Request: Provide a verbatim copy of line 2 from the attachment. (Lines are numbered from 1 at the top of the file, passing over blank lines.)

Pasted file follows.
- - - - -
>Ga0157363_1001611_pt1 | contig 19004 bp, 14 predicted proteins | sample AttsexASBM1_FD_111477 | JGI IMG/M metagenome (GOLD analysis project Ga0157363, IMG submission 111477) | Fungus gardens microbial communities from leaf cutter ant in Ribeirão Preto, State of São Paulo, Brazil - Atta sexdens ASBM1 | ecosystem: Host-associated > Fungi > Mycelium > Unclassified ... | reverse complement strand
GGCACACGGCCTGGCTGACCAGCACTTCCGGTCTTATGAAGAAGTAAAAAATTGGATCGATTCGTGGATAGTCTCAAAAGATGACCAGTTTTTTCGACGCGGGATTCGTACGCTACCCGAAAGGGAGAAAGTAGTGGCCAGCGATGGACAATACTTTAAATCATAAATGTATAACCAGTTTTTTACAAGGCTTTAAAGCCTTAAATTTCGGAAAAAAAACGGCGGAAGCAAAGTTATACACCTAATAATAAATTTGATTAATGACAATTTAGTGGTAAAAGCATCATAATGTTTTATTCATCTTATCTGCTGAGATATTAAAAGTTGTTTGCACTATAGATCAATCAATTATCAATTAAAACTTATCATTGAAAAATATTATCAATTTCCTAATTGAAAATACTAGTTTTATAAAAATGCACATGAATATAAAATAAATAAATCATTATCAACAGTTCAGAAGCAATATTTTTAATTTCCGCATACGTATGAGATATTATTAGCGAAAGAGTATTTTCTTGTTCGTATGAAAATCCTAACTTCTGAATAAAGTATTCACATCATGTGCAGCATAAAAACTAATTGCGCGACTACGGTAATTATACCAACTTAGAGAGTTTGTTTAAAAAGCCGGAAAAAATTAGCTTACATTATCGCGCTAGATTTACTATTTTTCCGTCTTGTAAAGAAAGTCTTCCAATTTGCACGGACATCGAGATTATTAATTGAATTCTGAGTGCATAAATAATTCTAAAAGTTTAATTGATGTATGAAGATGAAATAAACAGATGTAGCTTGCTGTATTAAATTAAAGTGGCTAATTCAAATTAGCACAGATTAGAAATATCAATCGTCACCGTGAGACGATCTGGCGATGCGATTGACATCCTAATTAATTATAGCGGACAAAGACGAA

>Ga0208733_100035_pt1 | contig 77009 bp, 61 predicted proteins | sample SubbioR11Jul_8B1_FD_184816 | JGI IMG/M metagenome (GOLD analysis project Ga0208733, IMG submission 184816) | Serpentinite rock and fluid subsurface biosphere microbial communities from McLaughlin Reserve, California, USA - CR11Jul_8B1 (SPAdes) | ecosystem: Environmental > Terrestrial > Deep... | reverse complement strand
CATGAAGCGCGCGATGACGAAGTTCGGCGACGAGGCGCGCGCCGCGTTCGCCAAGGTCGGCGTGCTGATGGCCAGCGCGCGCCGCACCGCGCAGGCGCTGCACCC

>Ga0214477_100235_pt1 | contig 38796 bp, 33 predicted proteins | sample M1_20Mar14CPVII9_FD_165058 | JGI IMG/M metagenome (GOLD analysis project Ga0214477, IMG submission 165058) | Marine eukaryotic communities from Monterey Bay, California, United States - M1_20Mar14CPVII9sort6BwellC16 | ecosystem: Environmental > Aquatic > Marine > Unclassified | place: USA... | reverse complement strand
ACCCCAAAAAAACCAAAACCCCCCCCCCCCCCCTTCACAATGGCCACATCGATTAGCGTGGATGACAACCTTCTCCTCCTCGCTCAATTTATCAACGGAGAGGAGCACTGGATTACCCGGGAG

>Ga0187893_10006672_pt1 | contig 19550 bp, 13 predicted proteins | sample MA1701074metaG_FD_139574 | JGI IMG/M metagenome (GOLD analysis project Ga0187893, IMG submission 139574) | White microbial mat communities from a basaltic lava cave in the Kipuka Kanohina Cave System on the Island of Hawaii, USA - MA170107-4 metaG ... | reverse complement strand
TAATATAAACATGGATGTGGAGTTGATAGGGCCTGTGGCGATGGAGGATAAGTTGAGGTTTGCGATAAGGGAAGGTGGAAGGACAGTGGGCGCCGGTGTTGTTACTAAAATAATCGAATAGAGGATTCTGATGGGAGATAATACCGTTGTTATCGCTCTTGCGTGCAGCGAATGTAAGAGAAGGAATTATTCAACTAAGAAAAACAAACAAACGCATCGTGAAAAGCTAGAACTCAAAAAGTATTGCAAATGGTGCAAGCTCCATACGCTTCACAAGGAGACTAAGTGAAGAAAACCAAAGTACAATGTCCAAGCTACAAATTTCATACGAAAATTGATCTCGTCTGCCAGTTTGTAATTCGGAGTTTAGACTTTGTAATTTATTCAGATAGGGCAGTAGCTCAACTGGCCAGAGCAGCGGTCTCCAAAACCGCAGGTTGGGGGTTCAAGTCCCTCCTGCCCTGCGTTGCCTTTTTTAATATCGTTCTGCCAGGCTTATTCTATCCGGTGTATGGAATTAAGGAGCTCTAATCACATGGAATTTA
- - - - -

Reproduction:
GGCACACGGCCTGGCTGACCAGCACTTCCGGTCTTATGAAGAAGTAAAAAATTGGATCGATTCGTGGATAGTCTCAAAAGATGACCAGTTTTTTCGACGCGGGATTCGTACGCTACCCGAAAGGGAGAAAGTAGTGGCCAGCGATGGACAATACTTTAAATCATAAATGTATAACCAGTTTTTTACAAGGCTTTAAAGCCTTAAATTTCGGAAAAAAAACGGCGGAAGCAAAGTTATACACCTAATAATAAATTTGATTAATGACAATTTAGTGGTAAAAGCATCATAATGTTTTATTCATCTTATCTGCTGAGATATTAAAAGTTGTTTGCACTATAGATCAATCAATTATCAATTAAAACTTATCATTGAAAAATATTATCAATTTCCTAATTGAAAATACTAGTTTTATAAAAATGCACATGAATATAAAATAAATAAATCATTATCAACAGTTCAGAAGCAATATTTTTAATTTCCGCATACGTATGAGATATTATTAGCGAAAGAGTATTTTCTTGTTCGTATGAAAATCCTAACTTCTGAATAAAGTATTCACATCATGTGCAGCATAAAAACTAATTGCGCGACTACGGTAATTATACCAACTTAGAGAGTTTGTTTAAAAAGCCGGAAAAAATTAGCTTACATTATCGCGCTAGATTTACTATTTTTCCGTCTTGTAAAGAAAGTCTTCCAATTTGCACGGACATCGAGATTATTAATTGAATTCTGAGTGCATAAATAATTCTAAAAGTTTAATTGATGTATGAAGATGAAATAAACAGATGTAGCTTGCTGTATTAAATTAAAGTGGCTAATTCAAATTAGCACAGATTAGAAATATCAATCGTCACCGTGAGACGATCTGGCGATGCGATTGACATCCTAATTAATTATAGCGGACAAAGACGAA